The Boys, seasons 1 & 2 collection (blu-ray TV series review).

I have to confess that I haven’t read Gareth Ennis and artist Darick Robertson’s The Boys’ comic books/graphic novels yet, although I know something about the concept, although not the contrast between the two mediums. For a TV series, anything with actor Karl Urban in as to be worth a look.

This reality has super-heroes are run by the media Voight Management Company, who are aware of their net worth and made a franchise of their celebrity and merchandise. There’s a bit more to it than that, but that’s really a spoiler. If anything, we’re thrown in when these superheroes exist rather than seeing their coming. When one of the seven members retires, they recruit Starlight (actor Erin Moriarty), a novice superhuman who finds the Deep (actor Chace Crawford), whom she admired, is a bit of a shit and essentially has an enforced rape at their office.

Meanwhile, Hugie Campbell (actor Jack Quaid) sees his girlfriend disintegrate in front of him as hero A-Train (actor Jessie T. Usher) runs through her in pursuit of a felon. Later, a lawyer sees him prepared to hand over $40,000 for a disclaimer, which he doesn’t want to do. Campbell is approached by Billy Butcher (actor Karl Urban), posing as an FBI agent to do so to get into their offices to leave a bug. Reluctant at first, Campbell does so but is unaware that the invisible Transparency (actor Alex Hassell) is watching and comes after him later, but is seemingly killed by Butcher and Campbell.

Then it becomes obvious it becomes difficult to kill someone with diamond-hard skin who can become invisible. Not going to go too spoilery here but considering that Transparency can drink water, why no one thought of poison although the way they finally sorted it was probably regarded as more spectacular, even if the skin would have contained the debris? There’s also the matter of Compound B that A-Train uses to enhance his own abilities, but to the detriment of his body. This is also what gave them their powers. The details of which are a spoiler.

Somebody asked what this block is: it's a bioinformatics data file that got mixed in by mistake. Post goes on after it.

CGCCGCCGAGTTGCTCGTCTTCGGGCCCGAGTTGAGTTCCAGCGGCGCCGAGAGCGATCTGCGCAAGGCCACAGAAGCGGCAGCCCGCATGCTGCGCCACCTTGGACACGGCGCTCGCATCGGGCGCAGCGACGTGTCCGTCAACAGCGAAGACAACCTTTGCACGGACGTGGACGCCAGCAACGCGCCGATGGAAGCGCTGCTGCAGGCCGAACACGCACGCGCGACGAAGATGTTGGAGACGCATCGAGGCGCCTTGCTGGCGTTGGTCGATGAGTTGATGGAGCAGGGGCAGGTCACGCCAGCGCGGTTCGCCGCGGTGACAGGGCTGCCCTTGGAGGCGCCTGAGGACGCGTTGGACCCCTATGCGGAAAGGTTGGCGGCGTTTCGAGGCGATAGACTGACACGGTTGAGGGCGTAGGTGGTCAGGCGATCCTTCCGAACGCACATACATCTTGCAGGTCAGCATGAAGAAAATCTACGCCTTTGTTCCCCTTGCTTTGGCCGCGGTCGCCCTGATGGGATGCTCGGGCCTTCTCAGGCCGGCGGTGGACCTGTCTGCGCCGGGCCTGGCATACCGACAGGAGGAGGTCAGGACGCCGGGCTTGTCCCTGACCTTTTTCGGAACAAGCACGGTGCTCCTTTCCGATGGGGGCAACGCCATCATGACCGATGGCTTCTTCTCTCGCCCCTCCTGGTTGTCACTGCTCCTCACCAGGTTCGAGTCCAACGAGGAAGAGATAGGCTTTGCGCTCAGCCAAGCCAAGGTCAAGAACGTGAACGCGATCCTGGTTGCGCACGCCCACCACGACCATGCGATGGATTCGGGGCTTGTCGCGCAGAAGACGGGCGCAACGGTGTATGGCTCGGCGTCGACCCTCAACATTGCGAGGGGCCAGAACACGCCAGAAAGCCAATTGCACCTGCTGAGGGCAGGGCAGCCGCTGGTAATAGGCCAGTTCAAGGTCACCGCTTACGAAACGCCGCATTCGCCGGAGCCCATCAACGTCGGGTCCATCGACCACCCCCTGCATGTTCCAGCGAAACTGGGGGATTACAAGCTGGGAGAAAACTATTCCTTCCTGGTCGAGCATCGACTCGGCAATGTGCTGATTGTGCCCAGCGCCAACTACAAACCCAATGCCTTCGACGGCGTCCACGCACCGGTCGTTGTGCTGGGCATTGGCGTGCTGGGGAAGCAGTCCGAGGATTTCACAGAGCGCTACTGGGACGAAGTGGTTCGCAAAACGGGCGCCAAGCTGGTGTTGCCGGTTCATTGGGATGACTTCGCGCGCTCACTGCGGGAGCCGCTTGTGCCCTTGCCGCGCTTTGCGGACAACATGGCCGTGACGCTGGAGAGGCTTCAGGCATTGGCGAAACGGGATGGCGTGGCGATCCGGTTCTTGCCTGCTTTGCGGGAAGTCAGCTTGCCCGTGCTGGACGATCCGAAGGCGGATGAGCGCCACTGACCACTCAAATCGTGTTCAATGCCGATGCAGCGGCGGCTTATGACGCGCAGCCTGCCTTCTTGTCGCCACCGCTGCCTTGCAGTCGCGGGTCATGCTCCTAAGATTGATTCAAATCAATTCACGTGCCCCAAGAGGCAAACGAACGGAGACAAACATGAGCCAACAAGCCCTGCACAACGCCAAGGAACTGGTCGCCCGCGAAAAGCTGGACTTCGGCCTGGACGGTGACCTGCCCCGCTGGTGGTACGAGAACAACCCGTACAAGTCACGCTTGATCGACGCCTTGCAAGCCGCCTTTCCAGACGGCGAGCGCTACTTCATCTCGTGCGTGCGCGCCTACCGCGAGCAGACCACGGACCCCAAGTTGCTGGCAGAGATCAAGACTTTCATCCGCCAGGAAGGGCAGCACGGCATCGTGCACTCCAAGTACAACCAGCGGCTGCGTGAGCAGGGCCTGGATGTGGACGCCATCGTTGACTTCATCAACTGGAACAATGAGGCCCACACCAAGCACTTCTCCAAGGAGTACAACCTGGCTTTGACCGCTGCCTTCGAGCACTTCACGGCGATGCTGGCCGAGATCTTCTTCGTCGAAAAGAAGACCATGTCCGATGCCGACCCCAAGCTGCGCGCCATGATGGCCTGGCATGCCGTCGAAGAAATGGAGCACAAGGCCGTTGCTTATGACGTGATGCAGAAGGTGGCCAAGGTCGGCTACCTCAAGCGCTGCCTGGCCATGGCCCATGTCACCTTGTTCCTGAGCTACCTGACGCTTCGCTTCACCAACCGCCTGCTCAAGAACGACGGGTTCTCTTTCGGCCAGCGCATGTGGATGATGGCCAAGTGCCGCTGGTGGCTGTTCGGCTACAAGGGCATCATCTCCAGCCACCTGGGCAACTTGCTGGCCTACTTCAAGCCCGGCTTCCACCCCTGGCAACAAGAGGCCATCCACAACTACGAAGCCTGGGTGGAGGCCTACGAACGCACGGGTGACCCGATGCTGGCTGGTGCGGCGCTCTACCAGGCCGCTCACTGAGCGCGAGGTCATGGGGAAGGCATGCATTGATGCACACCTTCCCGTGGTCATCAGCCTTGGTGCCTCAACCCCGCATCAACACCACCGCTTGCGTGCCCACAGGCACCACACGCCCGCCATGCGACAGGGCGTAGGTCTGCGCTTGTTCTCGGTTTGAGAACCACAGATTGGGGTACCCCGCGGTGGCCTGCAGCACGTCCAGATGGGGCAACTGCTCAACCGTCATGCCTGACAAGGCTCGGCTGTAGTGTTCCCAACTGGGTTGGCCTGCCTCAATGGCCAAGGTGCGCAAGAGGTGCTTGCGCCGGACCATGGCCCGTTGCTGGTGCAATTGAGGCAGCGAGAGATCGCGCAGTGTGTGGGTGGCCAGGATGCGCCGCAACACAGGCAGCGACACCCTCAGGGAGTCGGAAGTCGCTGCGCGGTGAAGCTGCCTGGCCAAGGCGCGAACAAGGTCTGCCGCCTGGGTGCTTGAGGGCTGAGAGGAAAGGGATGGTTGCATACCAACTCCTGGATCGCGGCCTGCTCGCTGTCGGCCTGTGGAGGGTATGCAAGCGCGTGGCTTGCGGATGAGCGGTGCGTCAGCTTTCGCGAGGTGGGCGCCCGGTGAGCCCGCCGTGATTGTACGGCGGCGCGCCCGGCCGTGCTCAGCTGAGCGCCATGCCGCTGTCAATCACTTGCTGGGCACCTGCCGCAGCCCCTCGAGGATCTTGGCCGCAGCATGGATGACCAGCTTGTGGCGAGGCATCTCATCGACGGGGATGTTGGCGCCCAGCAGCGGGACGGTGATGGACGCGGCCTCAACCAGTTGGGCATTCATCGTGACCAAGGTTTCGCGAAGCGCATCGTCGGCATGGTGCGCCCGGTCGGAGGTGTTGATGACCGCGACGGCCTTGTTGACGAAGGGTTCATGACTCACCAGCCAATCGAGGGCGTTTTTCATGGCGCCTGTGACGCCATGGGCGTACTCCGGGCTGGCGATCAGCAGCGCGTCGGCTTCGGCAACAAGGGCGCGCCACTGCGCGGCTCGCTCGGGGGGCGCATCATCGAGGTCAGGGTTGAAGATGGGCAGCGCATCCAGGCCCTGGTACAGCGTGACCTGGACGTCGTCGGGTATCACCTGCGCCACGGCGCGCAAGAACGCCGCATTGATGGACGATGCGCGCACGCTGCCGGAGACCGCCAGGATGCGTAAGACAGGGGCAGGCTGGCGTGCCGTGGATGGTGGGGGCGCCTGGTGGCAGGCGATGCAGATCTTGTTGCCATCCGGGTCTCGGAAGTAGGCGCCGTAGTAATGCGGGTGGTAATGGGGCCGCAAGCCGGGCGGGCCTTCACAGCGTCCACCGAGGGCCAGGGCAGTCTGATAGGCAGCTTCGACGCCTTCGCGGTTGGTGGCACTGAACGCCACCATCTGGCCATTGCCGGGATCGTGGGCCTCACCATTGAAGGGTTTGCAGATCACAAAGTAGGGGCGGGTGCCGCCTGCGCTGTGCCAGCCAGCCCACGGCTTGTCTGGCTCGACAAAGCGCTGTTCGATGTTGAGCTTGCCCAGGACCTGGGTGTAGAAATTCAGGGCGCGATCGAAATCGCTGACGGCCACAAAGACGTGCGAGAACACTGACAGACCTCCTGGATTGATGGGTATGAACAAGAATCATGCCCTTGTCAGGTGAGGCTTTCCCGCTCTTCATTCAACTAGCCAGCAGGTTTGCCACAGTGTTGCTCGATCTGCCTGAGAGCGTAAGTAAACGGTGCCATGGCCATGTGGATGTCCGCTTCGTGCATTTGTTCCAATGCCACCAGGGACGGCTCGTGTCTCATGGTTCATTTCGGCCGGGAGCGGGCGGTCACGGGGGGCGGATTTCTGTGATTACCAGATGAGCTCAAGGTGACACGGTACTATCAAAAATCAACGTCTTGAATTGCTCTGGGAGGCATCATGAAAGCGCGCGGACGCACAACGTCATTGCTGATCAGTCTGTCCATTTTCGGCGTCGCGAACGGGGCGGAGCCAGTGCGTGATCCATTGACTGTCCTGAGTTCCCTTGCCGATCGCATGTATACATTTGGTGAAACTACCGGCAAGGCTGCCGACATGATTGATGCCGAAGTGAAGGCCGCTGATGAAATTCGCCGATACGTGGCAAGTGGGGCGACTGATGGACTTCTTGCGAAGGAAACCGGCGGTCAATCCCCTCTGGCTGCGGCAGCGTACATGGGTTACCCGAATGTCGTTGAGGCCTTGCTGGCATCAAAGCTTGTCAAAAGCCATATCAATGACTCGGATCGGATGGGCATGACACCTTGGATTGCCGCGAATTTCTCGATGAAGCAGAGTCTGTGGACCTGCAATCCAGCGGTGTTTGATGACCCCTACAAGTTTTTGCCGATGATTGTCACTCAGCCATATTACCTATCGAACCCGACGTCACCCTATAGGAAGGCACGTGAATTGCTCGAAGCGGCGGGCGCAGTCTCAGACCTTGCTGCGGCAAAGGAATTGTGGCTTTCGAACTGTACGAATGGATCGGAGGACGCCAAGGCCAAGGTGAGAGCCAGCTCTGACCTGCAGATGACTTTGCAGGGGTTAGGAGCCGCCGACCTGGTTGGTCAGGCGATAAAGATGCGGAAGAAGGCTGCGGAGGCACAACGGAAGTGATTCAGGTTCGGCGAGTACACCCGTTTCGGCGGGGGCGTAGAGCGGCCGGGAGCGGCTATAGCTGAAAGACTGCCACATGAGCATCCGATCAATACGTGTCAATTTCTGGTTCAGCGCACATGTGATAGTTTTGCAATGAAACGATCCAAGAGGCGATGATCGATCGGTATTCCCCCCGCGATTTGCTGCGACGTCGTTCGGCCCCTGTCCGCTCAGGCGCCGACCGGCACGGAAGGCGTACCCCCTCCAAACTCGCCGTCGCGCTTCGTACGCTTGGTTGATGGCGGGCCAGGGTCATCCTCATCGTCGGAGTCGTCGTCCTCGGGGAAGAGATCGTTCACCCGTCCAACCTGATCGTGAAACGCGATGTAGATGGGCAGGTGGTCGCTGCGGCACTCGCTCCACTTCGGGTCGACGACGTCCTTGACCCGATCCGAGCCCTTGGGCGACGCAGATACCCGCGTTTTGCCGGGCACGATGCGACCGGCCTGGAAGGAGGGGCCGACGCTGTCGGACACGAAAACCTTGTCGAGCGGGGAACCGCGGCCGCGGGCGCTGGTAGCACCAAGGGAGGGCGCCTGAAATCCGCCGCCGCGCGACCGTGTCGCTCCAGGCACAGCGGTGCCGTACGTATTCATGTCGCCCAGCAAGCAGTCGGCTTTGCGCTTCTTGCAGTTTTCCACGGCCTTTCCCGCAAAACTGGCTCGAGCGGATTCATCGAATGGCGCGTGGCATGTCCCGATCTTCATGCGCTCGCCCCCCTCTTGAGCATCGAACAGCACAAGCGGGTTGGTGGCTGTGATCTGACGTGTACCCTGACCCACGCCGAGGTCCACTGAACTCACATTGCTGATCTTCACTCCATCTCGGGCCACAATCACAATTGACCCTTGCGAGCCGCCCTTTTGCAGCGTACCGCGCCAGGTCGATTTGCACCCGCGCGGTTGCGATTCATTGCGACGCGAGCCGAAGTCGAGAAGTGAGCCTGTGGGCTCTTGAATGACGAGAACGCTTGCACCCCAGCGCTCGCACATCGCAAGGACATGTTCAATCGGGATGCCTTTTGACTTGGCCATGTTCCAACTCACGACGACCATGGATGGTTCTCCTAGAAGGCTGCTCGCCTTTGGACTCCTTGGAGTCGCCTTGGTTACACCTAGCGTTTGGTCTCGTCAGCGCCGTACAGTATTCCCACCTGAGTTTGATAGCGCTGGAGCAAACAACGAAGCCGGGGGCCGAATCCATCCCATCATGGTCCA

Much of the developing episodes follow Butcher bringing in his original team of Frenchie (actor Tomer Capone) and the even more oddly named Mother’s Milk (actor Laz Alonso) who are ‘The Boys’, although the name is only used in the last episode of season one. The Seven are also referred to as ‘The Supes’, even if it sounds like ‘the Suits’. Then again, no one there seems to think Butcher’s accent is Urban’s native Australian and thinks he’s British.

Understanding the reality is a lot easier than remembering all the names, not helped at many of them aren’t given out. Of the known names, I knew actor Antony Starr from the ‘Banshee’ TV series, but as Homelander, he’s barely recognisable, clean-shaven, and blonde.

The Vought Management Company, led by supervisor Madelyn Stillwell (actress Elisabeth Shue), runs the Seven’s commercial activities and just applies typical American business acumen to looking after the product they are selling. Even so, with the novice Sunlight, who is reminded she needs a sexier costume or be kicked out, it’s a sharp reminder as to just who is really in charge.

How much to say is definitely a spoiler, and every episode brings out some surprises. The bad language is really rife and probably reflects the comic book but you should keep it away from young sprogs, especially as it depicts super-heroes as not that super-heroic deconstructions when it comes to ethics and, in that respect, makes the Watchmen look goody-two-shoes in comparison. However, there are two more seasons and season two is in the same box set.

There is a quarter of an hour of deleted scenes. Considering all the special effects were completed, it suggests it was a time issue that they were sliced. If you watch them as a bunch, it’s a shame that there isn’t an episode reference between them to put them in context. The blooper reel runs for 5 minutes. I think Karl Urban caught on to the problem of how you cut a scene when foul language is prevalent and you add more swear words. Antony Starr’s goofing at least shows how he balances Homelander’s nasty nature.